The strides Hart High School has made in the past are significant and important, but they have deteriorated over time. In the ‘90s, Hart took steps in the right direction, so “it makes even more sense now to take the final step and fully commit to the changing and retirement of our mascot,” Estrada told the board on Feb. 9. The board stated during the meeting that they would like to consider views from members of the community, particularly students, and especially those at Hart High School. If you want the board to hear your opinion be sure to submit a letter

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Many students from Hart High School have already shown their support for retiring the mascot through signing the growing petition, and also by submitting mock-ups of new designs for a new mascot. These drawings include bison, rattlers/rattlesnakes, mustangs, and hawks, all of which are appropriate mascots to rally around. Estrada told the editorial board that “these submissions indicate that this discussion has inspired some Hart students and sparked creativity. Hart High students have great school spirit; therefore, a mascot change would simply encourage the student body to use the change as an opportunity to create new traditions and make new memories of their time at Hart.”

Students rallying around these types of mascots would not perpetuate appropriation of culture, stereotyping of Indigenous people, or acting inappropriately or insensitively as race-based mascots do. Retiring the Hart High School Indian mascot “would positively change the culture of Hart High School,” Estrada told the editorial board of the paper. Choosing a new mascot is an opportunity for a new culture, designed by the students at Hart; one they have already shown excitement for through these mascot mock-ups.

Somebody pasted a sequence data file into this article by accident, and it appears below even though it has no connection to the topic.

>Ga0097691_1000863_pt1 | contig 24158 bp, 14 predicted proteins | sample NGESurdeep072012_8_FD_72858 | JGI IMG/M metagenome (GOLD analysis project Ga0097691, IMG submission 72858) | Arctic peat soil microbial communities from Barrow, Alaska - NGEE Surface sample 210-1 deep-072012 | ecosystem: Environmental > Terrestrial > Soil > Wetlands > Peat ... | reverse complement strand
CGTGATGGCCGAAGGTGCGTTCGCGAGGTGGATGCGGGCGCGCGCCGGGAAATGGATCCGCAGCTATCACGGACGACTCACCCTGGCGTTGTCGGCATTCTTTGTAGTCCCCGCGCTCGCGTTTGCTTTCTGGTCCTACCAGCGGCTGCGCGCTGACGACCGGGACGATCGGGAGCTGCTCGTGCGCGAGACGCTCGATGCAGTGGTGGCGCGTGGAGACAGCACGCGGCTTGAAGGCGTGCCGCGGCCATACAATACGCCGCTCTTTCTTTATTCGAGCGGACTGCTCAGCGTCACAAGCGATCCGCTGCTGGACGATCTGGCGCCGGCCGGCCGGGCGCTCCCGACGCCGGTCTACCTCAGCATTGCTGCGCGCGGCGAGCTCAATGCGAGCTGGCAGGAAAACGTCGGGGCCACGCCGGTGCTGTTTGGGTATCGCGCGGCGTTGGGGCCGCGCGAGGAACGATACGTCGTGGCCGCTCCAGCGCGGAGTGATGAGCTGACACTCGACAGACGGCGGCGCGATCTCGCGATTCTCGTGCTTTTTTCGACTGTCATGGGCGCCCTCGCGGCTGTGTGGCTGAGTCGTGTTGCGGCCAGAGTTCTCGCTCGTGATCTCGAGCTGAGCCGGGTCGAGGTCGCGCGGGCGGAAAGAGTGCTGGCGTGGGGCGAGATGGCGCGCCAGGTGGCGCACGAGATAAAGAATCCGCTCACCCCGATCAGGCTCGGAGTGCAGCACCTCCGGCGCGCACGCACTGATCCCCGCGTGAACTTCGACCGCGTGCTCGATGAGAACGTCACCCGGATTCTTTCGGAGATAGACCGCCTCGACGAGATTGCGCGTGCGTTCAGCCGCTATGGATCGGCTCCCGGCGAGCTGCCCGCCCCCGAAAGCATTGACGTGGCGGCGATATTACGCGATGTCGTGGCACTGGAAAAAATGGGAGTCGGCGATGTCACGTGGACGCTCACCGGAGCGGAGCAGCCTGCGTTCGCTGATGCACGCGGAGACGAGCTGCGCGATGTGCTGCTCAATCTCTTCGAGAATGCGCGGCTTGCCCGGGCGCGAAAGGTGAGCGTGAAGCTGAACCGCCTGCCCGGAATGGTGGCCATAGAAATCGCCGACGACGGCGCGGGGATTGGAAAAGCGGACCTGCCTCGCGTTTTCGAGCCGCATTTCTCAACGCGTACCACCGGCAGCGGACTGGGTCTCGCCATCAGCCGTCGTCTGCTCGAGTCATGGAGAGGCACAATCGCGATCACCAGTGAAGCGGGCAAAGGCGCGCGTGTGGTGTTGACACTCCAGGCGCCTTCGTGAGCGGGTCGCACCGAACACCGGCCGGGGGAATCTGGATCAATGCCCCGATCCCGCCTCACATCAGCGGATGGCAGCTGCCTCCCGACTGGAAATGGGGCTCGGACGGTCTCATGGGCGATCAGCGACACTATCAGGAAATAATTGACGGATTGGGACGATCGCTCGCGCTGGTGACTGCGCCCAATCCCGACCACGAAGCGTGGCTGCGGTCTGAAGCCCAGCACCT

During the board meeting, the board members mentioned the process Castaic High School went through to select the colors and mascot for the school. For Castaic, the board let the high school and community decide on the coyote mascot and provided a ‘blessing’ once the decision was made. The inaugural class was a part of the discussions about the mascot for which crabs, dolphins, caterpillars, and other animals were discussed among the prospective student body. Never was a race-based mascot ever in consideration among the students as an ideal mascot for the school. That idea seems outdated, insensitive, and overall inappropriate in this day and age.

According to the New York Times, the National Congress of American Indians (NCAI) database shows that 29 schools have abandoned race-based mascots, including 11 schools with Indians as their mascot, within the past six months. Race-based mascots are no longer accepted by society and that is evident through the changes being made across the U.S. and also by the choices the local community has already made. 

If choosing a race-based mascot was not a choice the community would make now, then why is the Indian still Hart High School’s mascot? “Keeping a race-based mascot sends a clear message,” as written on the FTBMI website, “that a school district values their school pride based upon race-based imagery more than the harmful psychological and emotional impacts it has on real-life Native students.” This is not the reputation Hart High School or William S. Hart School District should have because this community values the Native American population and their opinions. If the Hart High School Indian mascot is retired it would show that the high school, school board, and the community “is making a sincere effort to listen to native voices and promote inclusivity,” Estrada says.

The Indian mascot will forever be the first mascot of Hart High School, but that does not mean it has to remain the mascot. Hart is not indefinitely bound to the poor decisions made in the past purely for the sake of history. Even if a new mascot is chosen, Estrada explained to the board that “history cannot be erased.” Rather, the retirement of the Indian mascot creates an “opportunity to make new history.” 

By creating a new history the community has the opportunity to establish a culture that promotes understanding. The current principal of Hart High School, Mr. d’Autremont, concluded his presentation by saying, “our culture is what we allow.”

Now the question our community is faced with is, what culture will we allow? One bound indefinitely to the past? Or a different one, paving the way to a new future? Let us be on the side that will allow future students to be proud of their history.